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  1. Causal Conditional Reasoning and Conditional Likelihood.Philip M. Fernbach & Adam Darlow - 2010 - In S. Ohlsson & R. Catrambone (eds.), Proceedings of the 32nd Annual Conference of the Cognitive Science Society. Cognitive Science Society. pp. 1088--1093.
  • The Processes of Inference.Sangeet Khemlani & P. N. Johnson-Laird - 2013 - Argument and Computation 4 (1):4 - 20.
    (2013). The processes of inference. Argument & Computation: Vol. 4, Formal Models of Reasoning in Cognitive Psychology, pp. 4-20. doi: 10.1080/19462166.2012.674060.
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  • Double-Process Theories: A Unified Cognitive Architecture?Mariela Destefano & Fernanda Velázquez Coccia - 2018 - Theoria : An International Journal for Theory, History and Fundations of Science 33 (1).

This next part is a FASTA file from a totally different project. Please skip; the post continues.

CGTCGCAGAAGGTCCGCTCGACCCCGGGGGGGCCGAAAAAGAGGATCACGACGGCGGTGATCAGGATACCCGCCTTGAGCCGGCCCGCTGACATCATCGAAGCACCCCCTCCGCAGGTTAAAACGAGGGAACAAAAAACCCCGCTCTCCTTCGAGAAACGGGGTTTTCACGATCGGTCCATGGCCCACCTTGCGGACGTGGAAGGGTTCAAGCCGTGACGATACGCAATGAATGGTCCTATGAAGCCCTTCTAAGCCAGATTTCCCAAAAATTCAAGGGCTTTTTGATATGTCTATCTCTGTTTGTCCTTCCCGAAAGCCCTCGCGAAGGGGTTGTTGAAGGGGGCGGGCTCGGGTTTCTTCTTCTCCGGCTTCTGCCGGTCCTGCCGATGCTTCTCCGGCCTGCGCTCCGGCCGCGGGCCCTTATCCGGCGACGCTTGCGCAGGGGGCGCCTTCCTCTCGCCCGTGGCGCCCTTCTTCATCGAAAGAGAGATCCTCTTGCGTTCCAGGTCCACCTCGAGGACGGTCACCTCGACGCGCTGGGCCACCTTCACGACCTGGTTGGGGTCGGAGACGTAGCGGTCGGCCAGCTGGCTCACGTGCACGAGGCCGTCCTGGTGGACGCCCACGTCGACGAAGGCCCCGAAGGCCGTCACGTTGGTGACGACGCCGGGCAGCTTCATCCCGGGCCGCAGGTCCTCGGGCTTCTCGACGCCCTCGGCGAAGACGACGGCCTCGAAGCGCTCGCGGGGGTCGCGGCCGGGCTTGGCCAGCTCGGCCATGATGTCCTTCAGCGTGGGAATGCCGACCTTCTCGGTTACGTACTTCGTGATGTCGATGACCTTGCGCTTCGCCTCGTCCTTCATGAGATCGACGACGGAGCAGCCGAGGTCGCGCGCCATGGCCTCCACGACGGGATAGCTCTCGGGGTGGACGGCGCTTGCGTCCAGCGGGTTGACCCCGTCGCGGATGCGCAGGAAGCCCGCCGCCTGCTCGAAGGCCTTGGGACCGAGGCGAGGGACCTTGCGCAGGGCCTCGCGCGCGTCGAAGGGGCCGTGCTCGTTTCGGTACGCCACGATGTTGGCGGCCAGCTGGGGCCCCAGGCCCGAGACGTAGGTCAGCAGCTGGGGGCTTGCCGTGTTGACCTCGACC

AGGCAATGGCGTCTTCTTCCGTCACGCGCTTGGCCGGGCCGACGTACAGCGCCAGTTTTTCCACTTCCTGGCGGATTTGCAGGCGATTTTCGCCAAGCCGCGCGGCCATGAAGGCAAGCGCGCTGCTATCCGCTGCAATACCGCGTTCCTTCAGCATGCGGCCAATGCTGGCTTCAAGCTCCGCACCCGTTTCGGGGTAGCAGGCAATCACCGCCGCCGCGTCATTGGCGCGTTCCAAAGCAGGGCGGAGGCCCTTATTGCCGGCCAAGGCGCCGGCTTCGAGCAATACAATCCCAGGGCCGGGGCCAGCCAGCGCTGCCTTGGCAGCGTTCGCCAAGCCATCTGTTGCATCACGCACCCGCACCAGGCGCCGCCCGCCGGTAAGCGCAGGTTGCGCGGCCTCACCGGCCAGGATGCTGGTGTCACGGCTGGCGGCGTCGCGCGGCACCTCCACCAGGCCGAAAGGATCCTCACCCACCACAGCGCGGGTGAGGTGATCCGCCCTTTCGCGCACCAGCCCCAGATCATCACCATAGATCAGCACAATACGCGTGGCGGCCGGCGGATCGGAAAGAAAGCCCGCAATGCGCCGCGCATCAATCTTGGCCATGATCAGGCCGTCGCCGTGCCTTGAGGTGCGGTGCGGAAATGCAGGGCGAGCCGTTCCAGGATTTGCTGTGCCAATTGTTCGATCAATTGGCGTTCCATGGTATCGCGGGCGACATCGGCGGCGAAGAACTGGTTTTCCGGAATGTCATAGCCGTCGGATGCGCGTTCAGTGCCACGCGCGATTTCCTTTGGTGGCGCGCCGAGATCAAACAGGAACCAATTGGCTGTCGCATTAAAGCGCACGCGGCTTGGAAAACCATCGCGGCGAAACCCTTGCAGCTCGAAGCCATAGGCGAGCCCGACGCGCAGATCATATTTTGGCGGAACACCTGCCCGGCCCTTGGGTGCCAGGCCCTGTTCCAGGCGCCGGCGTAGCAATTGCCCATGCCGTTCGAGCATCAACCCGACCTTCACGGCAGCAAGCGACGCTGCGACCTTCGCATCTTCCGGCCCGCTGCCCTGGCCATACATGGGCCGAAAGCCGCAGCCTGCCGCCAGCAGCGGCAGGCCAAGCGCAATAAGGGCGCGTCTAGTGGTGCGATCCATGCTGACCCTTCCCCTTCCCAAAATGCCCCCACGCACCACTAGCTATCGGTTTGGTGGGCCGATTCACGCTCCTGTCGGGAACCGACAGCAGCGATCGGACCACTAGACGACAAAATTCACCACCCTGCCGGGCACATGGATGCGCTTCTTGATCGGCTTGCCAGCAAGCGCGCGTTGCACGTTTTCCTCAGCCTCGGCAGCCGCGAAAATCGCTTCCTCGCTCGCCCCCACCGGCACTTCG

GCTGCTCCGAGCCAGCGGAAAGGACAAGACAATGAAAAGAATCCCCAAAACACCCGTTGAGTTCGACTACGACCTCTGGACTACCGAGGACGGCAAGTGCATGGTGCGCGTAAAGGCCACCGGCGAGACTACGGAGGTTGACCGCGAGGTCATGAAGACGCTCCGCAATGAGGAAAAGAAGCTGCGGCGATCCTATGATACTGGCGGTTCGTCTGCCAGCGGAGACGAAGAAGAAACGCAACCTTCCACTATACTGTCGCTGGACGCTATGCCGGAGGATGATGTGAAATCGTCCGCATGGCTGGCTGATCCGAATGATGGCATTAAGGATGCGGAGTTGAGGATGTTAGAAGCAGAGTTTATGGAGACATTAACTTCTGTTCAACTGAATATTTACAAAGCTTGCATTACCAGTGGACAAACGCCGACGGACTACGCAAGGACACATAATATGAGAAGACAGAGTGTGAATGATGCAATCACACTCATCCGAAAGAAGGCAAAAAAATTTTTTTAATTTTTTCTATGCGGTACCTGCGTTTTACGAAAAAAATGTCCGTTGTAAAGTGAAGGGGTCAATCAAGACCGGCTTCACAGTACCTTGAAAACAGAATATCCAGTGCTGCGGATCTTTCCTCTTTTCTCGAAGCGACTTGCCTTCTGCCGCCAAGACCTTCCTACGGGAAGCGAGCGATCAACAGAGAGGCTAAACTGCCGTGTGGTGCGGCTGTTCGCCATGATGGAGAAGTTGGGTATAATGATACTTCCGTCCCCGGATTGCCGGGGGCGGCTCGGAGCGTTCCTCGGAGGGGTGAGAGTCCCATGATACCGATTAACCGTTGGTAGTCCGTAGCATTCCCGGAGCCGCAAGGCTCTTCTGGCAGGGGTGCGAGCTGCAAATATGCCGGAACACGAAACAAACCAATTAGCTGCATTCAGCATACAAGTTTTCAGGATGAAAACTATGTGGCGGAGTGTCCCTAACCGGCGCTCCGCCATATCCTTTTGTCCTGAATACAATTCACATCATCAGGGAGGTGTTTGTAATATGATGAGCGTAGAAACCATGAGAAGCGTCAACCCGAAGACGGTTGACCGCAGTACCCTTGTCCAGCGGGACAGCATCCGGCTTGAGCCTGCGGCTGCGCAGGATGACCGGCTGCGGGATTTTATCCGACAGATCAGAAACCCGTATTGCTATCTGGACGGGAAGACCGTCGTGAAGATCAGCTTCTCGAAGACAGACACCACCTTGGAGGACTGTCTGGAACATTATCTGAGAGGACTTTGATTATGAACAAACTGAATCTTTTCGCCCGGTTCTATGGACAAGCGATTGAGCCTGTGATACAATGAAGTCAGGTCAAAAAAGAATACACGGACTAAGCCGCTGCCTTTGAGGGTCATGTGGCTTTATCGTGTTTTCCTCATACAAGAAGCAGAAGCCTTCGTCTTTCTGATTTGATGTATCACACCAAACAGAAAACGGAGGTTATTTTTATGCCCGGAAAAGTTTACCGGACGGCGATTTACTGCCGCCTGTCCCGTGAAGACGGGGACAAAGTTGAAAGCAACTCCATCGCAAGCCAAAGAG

It has been distinguished between unified cognitive architecture and multiple-process architecture. Based on this distinction, we will try to show that if processes coordination criteria are explicated and analyzed, double-process theories for reasoning and decision making have difficulties to consolidate as multiple process architecture.
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  • Models Redux: Response to Evans and Over.Ruth M. J. Byrne & Philip N. Johnson-Laird - 2010 - Trends in Cognitive Sciences 14 (1):6.
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  • Logic, Models, and Paradoxical Inferences.Isabel Orenes & P. N. Johnson-Laird - 2012 - Mind and Language 27 (4):357-377.
    People reject ‘paradoxical’ inferences, such as: Luisa didn't play music; therefore, if Luisa played soccer, then she didn't play music. For some theorists, they are invalid for everyday conditionals, but valid in logic. The theory of mental models implies that they are valid, but unacceptable because the conclusion refers to a possibility inconsistent with the premise. Hence, individuals should accept them if the conclusions refer only to possibilities consistent with the premises: Luisa didn't play soccer; therefore, if Luisa played a (...)
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